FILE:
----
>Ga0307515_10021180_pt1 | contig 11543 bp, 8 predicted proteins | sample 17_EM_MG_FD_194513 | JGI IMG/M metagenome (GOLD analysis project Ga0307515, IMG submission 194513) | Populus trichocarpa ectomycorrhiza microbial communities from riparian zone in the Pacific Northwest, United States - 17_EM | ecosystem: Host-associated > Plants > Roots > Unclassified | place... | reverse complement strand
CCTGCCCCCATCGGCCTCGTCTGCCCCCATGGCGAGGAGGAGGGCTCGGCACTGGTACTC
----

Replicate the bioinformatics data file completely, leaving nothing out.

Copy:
>Ga0307515_10021180_pt1 | contig 11543 bp, 8 predicted proteins | sample 17_EM_MG_FD_194513 | JGI IMG/M metagenome (GOLD analysis project Ga0307515, IMG submission 194513) | Populus trichocarpa ectomycorrhiza microbial communities from riparian zone in the Pacific Northwest, United States - 17_EM | ecosystem: Host-associated > Plants > Roots > Unclassified | place... | reverse complement strand
CCTGCCCCCATCGGCCTCGTCTGCCCCCATGGCGAGGAGGAGGGCTCGGCACTGGTACTC